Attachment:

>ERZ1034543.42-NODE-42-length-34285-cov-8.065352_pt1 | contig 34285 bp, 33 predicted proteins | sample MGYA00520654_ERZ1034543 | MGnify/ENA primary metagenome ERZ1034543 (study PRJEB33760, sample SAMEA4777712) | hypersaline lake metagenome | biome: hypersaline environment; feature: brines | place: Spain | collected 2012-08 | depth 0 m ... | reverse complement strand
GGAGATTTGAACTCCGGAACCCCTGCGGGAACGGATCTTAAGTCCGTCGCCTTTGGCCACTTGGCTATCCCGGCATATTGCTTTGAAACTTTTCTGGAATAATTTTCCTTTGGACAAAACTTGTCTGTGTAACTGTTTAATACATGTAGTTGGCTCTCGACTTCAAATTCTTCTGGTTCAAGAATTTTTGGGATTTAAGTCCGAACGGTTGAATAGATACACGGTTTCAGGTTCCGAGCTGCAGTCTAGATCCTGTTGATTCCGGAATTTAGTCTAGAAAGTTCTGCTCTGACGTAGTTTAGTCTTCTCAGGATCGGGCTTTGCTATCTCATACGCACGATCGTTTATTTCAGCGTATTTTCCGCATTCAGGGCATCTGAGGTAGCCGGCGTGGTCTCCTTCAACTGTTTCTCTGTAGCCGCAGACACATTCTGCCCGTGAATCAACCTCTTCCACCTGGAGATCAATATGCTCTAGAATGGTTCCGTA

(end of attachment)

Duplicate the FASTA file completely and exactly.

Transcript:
>ERZ1034543.42-NODE-42-length-34285-cov-8.065352_pt1 | contig 34285 bp, 33 predicted proteins | sample MGYA00520654_ERZ1034543 | MGnify/ENA primary metagenome ERZ1034543 (study PRJEB33760, sample SAMEA4777712) | hypersaline lake metagenome | biome: hypersaline environment; feature: brines | place: Spain | collected 2012-08 | depth 0 m ... | reverse complement strand
GGAGATTTGAACTCCGGAACCCCTGCGGGAACGGATCTTAAGTCCGTCGCCTTTGGCCACTTGGCTATCCCGGCATATTGCTTTGAAACTTTTCTGGAATAATTTTCCTTTGGACAAAACTTGTCTGTGTAACTGTTTAATACATGTAGTTGGCTCTCGACTTCAAATTCTTCTGGTTCAAGAATTTTTGGGATTTAAGTCCGAACGGTTGAATAGATACACGGTTTCAGGTTCCGAGCTGCAGTCTAGATCCTGTTGATTCCGGAATTTAGTCTAGAAAGTTCTGCTCTGACGTAGTTTAGTCTTCTCAGGATCGGGCTTTGCTATCTCATACGCACGATCGTTTATTTCAGCGTATTTTCCGCATTCAGGGCATCTGAGGTAGCCGGCGTGGTCTCCTTCAACTGTTTCTCTGTAGCCGCAGACACATTCTGCCCGTGAATCAACCTCTTCCACCTGGAGATCAATATGCTCTAGAATGGTTCCGTA